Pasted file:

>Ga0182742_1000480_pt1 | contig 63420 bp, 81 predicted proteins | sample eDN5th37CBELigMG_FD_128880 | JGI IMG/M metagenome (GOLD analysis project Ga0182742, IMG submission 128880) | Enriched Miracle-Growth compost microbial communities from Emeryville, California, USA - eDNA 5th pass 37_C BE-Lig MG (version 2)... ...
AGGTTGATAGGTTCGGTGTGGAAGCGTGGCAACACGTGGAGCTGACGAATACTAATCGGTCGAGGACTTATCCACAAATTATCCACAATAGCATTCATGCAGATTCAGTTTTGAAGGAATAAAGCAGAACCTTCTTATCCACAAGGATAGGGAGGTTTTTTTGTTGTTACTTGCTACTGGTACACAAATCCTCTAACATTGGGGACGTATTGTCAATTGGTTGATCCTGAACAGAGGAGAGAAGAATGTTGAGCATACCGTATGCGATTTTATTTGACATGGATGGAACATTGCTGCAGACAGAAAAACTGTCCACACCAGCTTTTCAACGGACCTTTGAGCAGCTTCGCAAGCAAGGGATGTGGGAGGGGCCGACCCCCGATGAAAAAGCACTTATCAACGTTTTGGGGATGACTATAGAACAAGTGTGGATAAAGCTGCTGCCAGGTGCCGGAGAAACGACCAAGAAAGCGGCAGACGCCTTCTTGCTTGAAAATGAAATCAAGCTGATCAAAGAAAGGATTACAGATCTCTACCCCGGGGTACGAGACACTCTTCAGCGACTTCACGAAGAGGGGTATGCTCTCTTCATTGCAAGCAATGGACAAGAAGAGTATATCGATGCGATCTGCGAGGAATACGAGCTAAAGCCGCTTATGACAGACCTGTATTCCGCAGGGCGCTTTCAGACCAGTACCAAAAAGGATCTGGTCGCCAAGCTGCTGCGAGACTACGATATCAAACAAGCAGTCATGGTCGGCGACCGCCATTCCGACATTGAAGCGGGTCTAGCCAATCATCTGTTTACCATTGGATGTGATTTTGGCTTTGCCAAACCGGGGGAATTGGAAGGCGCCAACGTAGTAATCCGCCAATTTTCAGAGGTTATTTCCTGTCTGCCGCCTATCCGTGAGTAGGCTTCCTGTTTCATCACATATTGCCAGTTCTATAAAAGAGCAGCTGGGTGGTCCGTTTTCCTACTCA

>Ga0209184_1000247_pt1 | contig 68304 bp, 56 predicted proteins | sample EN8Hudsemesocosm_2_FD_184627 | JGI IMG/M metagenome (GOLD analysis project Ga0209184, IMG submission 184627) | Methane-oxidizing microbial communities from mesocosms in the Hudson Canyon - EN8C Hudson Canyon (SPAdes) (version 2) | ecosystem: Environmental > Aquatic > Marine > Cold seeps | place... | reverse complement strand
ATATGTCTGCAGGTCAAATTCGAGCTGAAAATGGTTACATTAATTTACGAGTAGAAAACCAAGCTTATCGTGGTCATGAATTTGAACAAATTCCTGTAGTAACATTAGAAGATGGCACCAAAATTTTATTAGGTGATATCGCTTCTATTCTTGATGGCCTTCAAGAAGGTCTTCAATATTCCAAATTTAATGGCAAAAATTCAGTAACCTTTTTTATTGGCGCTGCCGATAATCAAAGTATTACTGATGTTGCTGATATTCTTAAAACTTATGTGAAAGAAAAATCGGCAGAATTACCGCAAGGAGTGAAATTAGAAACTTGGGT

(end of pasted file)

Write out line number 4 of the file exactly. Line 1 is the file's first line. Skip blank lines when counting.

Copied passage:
ATATGTCTGCAGGTCAAATTCGAGCTGAAAATGGTTACATTAATTTACGAGTAGAAAACCAAGCTTATCGTGGTCATGAATTTGAACAAATTCCTGTAGTAACATTAGAAGATGGCACCAAAATTTTATTAGGTGATATCGCTTCTATTCTTGATGGCCTTCAAGAAGGTCTTCAATATTCCAAATTTAATGGCAAAAATTCAGTAACCTTTTTTATTGGCGCTGCCGATAATCAAAGTATTACTGATGTTGCTGATATTCTTAAAACTTATGTGAAAGAAAAATCGGCAGAATTACCGCAAGGAGTGAAATTAGAAACTTGGGT